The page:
Many women choose to breastfeed their newborns, feeling that this is the best option for both them and their baby. However, what happens if this is unsuccessful due to the baby’s tongue-tie? Award-winning consultant head and neck / maxillofacial and oral surgeon – robotic and facial reconstructive surgeon Mr Konstantinos Karavidas explains how the condition can be diagnosed and resolved.
What are the common symptoms associated with tongue-tie and how can you diagnose this cognition?
Tongue-tie, or lingual frenulum, is a condition which is diagnosed immediately or in the first weeks after birth of a child.
The first diagnosis is usually made by midwives in the maternity units or by community health visitors. The most common symptom of tongue tie is difficulty in breastfeeding. Once this has been diagnosed, a referral will be made to a specialist surgeon in order to confirm the diagnosis and proceed with the treatment.
How is the diagnosis made?
The diagnosis is based on a thorough clinical examination, as well as on symptoms that the mother and baby may have during breastfeeding. There are several charts, scores and algorithms that can be used, but they are mainly used for communication between clinicians and in order to explain the problem and the diagnosis of the tongue tie to parents.
What are the surgical options available for treating tongue-tie and what are the factors that should be considered when selecting the appropriate procedure?
The main surgical option is a lingual frenectomy, which can be performed either with blunt scissors or with a laser. The laser is safe and minimises the risk of bleeding. It can allow the surgeon to be more invasive and achieve a much better result, avoiding any bleeding, recurrence or scarring under the tongue.
Before selecting the procedure, we must take into account the baby’s age, any comorbidities (other illnesses) that they may have or any known risk factors. The crucial fact is that the thickness of the frenulum can lead to a high risk of peri- or postoperative bleeding.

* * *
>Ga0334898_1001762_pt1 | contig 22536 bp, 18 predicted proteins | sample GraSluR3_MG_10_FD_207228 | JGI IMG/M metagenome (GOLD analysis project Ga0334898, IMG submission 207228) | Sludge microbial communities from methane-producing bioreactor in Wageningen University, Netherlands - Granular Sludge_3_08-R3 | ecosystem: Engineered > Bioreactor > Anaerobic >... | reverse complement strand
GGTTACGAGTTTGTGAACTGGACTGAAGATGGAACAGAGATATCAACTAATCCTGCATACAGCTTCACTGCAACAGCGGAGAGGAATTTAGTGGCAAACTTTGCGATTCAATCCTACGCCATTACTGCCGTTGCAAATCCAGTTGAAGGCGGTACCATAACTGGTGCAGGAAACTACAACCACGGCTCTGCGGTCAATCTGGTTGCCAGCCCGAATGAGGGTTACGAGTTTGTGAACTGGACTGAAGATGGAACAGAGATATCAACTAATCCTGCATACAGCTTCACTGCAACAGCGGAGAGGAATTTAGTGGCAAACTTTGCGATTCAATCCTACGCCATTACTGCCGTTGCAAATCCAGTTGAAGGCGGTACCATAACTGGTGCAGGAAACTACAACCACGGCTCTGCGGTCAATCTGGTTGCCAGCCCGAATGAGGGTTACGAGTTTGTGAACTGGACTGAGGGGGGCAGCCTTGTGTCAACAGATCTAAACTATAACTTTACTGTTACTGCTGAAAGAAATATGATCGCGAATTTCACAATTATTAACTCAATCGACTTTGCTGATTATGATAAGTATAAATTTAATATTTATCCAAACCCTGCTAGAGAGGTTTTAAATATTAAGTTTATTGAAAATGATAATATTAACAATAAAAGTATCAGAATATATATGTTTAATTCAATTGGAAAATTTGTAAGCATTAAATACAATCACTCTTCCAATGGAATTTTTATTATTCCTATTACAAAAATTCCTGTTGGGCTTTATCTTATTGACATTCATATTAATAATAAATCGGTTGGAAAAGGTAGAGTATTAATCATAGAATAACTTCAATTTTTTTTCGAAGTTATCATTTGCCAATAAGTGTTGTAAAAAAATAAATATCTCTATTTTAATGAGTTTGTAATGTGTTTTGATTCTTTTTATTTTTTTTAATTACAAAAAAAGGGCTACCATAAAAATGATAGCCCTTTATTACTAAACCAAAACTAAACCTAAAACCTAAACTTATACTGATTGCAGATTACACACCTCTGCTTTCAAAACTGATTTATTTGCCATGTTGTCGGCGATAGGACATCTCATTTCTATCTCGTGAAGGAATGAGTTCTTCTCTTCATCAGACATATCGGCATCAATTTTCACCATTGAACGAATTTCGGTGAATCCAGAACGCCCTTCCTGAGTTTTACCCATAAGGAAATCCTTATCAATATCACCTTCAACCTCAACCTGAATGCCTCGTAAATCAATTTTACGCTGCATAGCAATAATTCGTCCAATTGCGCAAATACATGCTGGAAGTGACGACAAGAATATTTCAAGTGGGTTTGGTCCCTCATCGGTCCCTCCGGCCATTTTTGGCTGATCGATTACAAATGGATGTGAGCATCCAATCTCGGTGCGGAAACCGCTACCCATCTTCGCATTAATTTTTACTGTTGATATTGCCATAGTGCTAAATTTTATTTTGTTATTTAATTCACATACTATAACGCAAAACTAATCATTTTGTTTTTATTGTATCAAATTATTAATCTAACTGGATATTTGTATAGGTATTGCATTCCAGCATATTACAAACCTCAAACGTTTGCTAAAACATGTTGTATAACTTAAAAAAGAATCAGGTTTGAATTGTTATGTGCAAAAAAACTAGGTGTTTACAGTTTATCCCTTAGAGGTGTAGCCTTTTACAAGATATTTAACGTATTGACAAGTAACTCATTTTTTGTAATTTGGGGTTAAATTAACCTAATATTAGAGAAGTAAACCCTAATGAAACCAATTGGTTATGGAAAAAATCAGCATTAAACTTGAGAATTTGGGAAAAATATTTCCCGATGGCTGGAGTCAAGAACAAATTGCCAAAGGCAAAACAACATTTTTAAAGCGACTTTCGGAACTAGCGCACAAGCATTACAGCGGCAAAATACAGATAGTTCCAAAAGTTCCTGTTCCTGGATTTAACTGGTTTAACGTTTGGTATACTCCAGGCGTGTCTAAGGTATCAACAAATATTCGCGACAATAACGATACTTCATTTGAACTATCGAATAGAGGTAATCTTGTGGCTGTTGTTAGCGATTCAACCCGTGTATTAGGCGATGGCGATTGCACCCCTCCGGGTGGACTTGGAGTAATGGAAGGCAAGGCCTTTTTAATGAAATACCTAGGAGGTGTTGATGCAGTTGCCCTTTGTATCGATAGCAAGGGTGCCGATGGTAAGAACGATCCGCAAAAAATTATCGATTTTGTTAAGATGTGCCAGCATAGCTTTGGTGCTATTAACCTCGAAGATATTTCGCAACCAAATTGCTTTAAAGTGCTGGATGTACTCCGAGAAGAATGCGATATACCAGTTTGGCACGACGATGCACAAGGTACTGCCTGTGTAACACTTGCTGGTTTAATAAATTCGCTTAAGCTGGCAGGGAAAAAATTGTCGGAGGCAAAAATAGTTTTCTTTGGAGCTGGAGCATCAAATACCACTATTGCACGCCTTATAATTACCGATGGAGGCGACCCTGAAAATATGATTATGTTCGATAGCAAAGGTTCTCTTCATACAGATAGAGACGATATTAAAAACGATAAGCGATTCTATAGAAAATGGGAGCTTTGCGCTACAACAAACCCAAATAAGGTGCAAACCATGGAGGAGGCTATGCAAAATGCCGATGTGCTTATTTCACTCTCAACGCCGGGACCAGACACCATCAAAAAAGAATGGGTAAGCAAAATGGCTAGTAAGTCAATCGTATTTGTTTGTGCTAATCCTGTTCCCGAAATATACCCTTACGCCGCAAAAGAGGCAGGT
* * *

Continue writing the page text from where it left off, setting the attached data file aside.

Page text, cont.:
What are the potential risks and complications associated with a tongue-tie surgery? And how can you minimise this?
The most common risk of performing a tongue-tie release is bleeding, which can occur during the surgery or immediately after. I believe that it is important that the experienced surgeon can properly assess the risk before proceeding with the lingual frenectomy with a tongue-tie release, and they should utilise a laser during surgery, if possible.
If a laser is unavailable, they should use a cautery bipolar machine, which has the ability to stop and control bleeding during surgery. For this reason, an appropriate setting such as a hospital or a clinic, is preferable to any domiciliary visit or home setting, to perform the surgery.
How do you consult patients and their families on the expected outcomes of the surgery and what are some realistic expectations they should have?
Following tongue tie surgery, we hope to establish a rise in successful breastfeeding for the mother and baby. The success of breastfeeding post-posterior tongue-tie surgery normally rises to 80%. This is well established with audits that we've done in our department, where we treat 500 babies per year, 50% of whom have posterior ties.
With regards to the more anteriorly positioned tongue-ties, the outcome is usually very reasonably successful, rising higher than 90%.
What are some post-operative care measures that should be taken to ensure optimal healing and recovery?
If the surgery is successful and I have achieved the diamond-shaped defect under the tongue, I advise the mothers to try to successfully feed their babies, whether this is through the breast or through the bottle; that's all I feel that the babies need.
I'm not a strong believer in tongue exercises, as I feel that once the procedure is done properly, the incidence of scarring is extremely minimal
If you would like to book a consultation with Mr Karavidas you can do so via his Top Doctors profile today.